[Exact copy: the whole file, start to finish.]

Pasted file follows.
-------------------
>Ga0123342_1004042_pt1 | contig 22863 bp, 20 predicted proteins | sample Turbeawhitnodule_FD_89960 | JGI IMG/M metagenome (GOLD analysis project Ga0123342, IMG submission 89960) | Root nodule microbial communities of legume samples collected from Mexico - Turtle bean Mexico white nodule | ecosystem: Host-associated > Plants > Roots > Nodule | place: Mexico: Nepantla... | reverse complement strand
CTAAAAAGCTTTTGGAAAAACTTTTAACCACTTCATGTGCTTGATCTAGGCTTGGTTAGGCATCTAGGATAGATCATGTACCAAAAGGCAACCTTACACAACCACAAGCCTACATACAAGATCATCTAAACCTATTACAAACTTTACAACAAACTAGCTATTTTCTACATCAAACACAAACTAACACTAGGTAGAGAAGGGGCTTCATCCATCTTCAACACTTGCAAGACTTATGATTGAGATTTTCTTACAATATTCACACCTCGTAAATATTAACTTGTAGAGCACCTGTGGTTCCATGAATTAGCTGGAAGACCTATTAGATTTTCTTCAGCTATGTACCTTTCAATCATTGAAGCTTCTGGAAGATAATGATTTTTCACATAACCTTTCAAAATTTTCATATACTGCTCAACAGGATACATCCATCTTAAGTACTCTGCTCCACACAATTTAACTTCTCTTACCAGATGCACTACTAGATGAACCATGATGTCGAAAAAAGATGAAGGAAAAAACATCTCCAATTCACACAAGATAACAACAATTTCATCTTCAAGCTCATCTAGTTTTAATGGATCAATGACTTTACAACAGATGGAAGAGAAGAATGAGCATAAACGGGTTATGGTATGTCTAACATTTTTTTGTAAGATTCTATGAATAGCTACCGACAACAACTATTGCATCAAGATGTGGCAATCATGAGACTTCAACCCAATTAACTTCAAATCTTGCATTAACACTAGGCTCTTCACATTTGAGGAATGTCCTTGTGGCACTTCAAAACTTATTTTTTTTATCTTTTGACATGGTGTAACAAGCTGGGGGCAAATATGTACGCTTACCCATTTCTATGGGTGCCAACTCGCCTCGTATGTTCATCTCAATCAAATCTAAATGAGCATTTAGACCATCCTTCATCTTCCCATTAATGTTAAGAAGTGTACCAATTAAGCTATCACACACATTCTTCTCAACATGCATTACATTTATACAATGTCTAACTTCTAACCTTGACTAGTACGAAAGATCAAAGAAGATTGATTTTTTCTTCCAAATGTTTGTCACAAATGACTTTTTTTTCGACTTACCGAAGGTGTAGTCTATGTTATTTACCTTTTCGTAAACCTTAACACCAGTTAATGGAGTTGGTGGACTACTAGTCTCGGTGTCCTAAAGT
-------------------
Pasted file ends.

>Ga0123342_1004042_pt1 | contig 22863 bp, 20 predicted proteins | sample Turbeawhitnodule_FD_89960 | JGI IMG/M metagenome (GOLD analysis project Ga0123342, IMG submission 89960) | Root nodule microbial communities of legume samples collected from Mexico - Turtle bean Mexico white nodule | ecosystem: Host-associated > Plants > Roots > Nodule | place: Mexico: Nepantla... | reverse complement strand
CTAAAAAGCTTTTGGAAAAACTTTTAACCACTTCATGTGCTTGATCTAGGCTTGGTTAGGCATCTAGGATAGATCATGTACCAAAAGGCAACCTTACACAACCACAAGCCTACATACAAGATCATCTAAACCTATTACAAACTTTACAACAAACTAGCTATTTTCTACATCAAACACAAACTAACACTAGGTAGAGAAGGGGCTTCATCCATCTTCAACACTTGCAAGACTTATGATTGAGATTTTCTTACAATATTCACACCTCGTAAATATTAACTTGTAGAGCACCTGTGGTTCCATGAATTAGCTGGAAGACCTATTAGATTTTCTTCAGCTATGTACCTTTCAATCATTGAAGCTTCTGGAAGATAATGATTTTTCACATAACCTTTCAAAATTTTCATATACTGCTCAACAGGATACATCCATCTTAAGTACTCTGCTCCACACAATTTAACTTCTCTTACCAGATGCACTACTAGATGAACCATGATGTCGAAAAAAGATGAAGGAAAAAACATCTCCAATTCACACAAGATAACAACAATTTCATCTTCAAGCTCATCTAGTTTTAATGGATCAATGACTTTACAACAGATGGAAGAGAAGAATGAGCATAAACGGGTTATGGTATGTCTAACATTTTTTTGTAAGATTCTATGAATAGCTACCGACAACAACTATTGCATCAAGATGTGGCAATCATGAGACTTCAACCCAATTAACTTCAAATCTTGCATTAACACTAGGCTCTTCACATTTGAGGAATGTCCTTGTGGCACTTCAAAACTTATTTTTTTTATCTTTTGACATGGTGTAACAAGCTGGGGGCAAATATGTACGCTTACCCATTTCTATGGGTGCCAACTCGCCTCGTATGTTCATCTCAATCAAATCTAAATGAGCATTTAGACCATCCTTCATCTTCCCATTAATGTTAAGAAGTGTACCAATTAAGCTATCACACACATTCTTCTCAACATGCATTACATTTATACAATGTCTAACTTCTAACCTTGACTAGTACGAAAGATCAAAGAAGATTGATTTTTTCTTCCAAATGTTTGTCACAAATGACTTTTTTTTCGACTTACCGAAGGTGTAGTCTATGTTATTTACCTTTTCGTAAACCTTAACACCAGTTAATGGAGTTGGTGGACTACTAGTCTCGGTGTCCTAAAGT